This post was originally published on The Washington Informer

By James Wright Jr.

Hundreds of people lined up Martin Luther King Jr. Avenue in Southeast to commemorate the federal and local holiday of the thoroughfare’s namesake and support the call for the end to gun violence in the District during the annual peace walk and parade on Jan. 16.

“My family and I watch the parade every year,” said Anaysia Owens, who stood with her family near the intersection of Martin Luther King Jr. and Pomeroy Avenues to watch the procession. “This is a tradition for us. It is really beautiful this year, seeing all of the cars and people marching.”

The peace walk and rally occurred at Shepherd Park near the intersection of Martin Luther King Jr. and Malcolm X avenues. After, participants marched north on Martin Luther King Jr. Avenue to the entrance of the R.I.S.E. Demonstration Center located on the campus of St. Elizabeths East. The marshals let D.C. Mayor Muriel Bowser’s large contingent of marchers wearing green t-shirts on the avenue march before letting the peace rally and walkers merge with the parade. The official route for the parade started outside the R.I.S.E. Demonstration Center, traveling north to Anacostia Park even though many stopped marching at the intersection of Martin Luther King Jr. Avenue and Good Hope Road in Southeast.

The emotional peace walk and rally

Fifty people stood in the middle of Shepherd Park — intersected by Martin Luther King Jr. and Malcolm X avenues — to hear speeches and testimonials on why the gun violence in the District needs to stop.

The Rev. DeLonte Gholston, pastor of the Peace Fellowship Church in Ward 7’s Deanwood neighborhood, said the Shepherd Park location of the peace walk and rally invokes memories of gun violence.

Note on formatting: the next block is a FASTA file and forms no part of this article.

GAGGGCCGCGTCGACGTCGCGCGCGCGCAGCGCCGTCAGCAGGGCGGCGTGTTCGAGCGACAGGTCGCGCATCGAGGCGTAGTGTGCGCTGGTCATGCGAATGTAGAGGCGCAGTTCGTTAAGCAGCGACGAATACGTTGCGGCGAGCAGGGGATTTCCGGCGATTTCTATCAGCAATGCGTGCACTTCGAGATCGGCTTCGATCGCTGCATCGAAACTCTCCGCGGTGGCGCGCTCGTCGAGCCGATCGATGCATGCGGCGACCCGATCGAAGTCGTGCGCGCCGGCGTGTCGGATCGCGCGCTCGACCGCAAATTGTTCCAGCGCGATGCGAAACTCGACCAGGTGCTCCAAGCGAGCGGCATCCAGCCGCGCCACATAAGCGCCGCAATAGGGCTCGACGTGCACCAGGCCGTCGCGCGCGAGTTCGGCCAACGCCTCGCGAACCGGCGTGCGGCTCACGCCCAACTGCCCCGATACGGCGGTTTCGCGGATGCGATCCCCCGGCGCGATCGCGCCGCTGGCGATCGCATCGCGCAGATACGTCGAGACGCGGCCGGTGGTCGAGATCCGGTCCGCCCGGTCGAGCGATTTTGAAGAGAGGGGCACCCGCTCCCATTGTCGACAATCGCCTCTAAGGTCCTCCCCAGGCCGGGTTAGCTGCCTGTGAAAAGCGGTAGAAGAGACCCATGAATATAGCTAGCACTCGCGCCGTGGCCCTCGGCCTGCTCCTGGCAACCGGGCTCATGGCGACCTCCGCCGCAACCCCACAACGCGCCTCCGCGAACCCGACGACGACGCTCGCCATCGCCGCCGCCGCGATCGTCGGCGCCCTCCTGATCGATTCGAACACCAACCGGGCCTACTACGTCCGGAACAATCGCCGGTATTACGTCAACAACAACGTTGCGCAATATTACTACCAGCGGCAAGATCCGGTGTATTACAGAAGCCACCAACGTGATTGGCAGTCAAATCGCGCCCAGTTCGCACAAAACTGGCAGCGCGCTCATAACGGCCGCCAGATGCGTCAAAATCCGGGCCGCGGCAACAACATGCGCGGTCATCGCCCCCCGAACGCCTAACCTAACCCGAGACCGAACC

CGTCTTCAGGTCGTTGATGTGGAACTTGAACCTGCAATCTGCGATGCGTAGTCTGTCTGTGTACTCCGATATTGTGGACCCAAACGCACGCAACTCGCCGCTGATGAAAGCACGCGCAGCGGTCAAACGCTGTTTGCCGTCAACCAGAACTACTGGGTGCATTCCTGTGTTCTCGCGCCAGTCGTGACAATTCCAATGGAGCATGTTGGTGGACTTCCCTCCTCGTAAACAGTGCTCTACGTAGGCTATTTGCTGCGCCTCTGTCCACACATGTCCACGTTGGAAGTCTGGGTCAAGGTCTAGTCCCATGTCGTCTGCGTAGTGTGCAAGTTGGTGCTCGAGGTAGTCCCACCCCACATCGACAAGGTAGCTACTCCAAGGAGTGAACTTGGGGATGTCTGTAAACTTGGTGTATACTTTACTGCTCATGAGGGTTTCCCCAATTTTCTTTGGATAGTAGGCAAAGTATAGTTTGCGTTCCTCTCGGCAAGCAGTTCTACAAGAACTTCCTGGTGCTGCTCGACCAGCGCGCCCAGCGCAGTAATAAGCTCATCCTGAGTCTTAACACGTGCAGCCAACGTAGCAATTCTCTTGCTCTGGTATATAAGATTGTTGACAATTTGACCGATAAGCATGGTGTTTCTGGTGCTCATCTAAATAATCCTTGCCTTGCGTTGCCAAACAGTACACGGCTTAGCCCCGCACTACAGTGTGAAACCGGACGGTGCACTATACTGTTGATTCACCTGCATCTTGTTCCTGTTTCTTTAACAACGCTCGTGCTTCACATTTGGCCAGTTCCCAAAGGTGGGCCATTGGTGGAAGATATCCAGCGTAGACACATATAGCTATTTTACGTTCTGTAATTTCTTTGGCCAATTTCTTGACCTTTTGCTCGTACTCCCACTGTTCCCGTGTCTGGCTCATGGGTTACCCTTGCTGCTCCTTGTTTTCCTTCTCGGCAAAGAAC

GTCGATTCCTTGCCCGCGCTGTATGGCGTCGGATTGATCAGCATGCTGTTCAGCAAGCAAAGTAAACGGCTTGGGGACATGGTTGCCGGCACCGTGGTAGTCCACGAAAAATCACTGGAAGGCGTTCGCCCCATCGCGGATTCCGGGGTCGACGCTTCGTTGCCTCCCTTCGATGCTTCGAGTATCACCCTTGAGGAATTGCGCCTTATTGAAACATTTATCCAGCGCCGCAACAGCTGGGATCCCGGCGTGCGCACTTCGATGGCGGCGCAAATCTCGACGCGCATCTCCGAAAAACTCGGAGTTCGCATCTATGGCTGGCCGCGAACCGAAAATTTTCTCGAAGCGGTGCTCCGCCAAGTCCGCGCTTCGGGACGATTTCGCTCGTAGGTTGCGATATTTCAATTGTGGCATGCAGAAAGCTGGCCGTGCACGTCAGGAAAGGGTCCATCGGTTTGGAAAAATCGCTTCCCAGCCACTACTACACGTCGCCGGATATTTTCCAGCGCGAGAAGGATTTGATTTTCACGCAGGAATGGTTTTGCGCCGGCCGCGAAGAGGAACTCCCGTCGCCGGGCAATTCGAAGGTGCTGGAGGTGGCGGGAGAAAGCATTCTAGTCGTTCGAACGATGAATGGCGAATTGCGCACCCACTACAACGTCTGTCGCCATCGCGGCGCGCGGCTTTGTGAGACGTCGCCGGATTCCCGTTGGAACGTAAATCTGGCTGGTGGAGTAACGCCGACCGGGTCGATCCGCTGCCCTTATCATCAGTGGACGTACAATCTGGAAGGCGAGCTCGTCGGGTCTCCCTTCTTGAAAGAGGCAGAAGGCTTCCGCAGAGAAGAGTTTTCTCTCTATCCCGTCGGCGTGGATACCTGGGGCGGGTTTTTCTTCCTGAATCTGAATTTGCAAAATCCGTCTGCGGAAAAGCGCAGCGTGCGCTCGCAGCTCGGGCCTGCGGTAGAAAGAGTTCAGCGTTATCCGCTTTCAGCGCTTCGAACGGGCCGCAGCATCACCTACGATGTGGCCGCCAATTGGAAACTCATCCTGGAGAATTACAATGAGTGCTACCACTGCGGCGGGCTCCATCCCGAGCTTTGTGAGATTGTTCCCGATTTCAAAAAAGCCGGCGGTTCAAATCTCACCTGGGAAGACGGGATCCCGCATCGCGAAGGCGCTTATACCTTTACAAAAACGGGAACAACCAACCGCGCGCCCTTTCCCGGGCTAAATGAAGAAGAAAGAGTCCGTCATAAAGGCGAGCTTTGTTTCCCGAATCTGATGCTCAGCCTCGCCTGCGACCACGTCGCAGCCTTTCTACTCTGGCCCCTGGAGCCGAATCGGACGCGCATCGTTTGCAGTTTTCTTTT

“I can’t shake the fact that King was murdered,” Gholston, 42, said. 

“I can’t shake the fact that Malcolm X was murdered. I can’t shake the fact that a 6-year-old was murdered close to here,” the pastor added, referring to Nyiah Courtney losing her life to gun violence in July 2021.

The Rev. William Lamar IV, senior pastor of the Metropolitan African Methodist Episcopal Church in Northwest, debunked the myth that King and Malcolm X disliked each other. He said the leaders “were moving in the same direction.”

“Both of them fought to end economic and political oppression,” Lamar, 47, said.

In the segment of the rally that talked about mothers losing children to gun violence, Ward 8 Crystal McNeil spoke emotionally.

“I am Devon McNeil’s mom,” McNeil, 38, said with tears streaming down her face. “My son died at a community event on July 4, 2020. We never really thought we would go through this. Kids are supposed to bury their parents, not the parents bury the kids. Devon would be 14 today. It is painful not seeing my child. It’s time to stop the violence and put the guns down.”

McNeil served as one of the last speakers. The rally turned into the peace walk as marchers headed north to the R.I.S.E. Demonstration Center.

Diverse groups participate in parade

Many parade participants, including those working as part of anti-gun violence or youth-oriented organizations, wore red t-shirts with white writing “Thou Shalt Not Kill” as they walked with their groups. 

D.C. Council members Kenyan McDuffie (D-At Large), Trayon White (D-Ward 8), Robert White (D-At Large) Matt Frumin (D-Ward 3) and Zachary Parker (D-Ward 5) had supporters marching with them. Prince George’s County Council member Calvin Hawkins (D-At Large) had a number of supporters with him, with some carrying round color posters of his likeness on them. Hawkins, a former Ward 8 resident, praised the late Washington Informer Founder Calvin Rolark for working to secure the federal holiday and encouraged Denise Rolark Barnes, the Informer’s publisher, “to continue the legacy.”

Former D.C. first lady Cora Masters Barry rode in a truck signifying changing the name of Good Hope Road to Marion Barry Avenue. She also urged the crowd to learn more about Stevie Wonder’s “Happy Birthday” song designed to mobilize support for the holiday in the early 1980s.

The parade continued its tradition of having the Ballou High School marching band as its last participant. A health and wellness fair took place in the parking lot next to the Busboys & Poets eatery.

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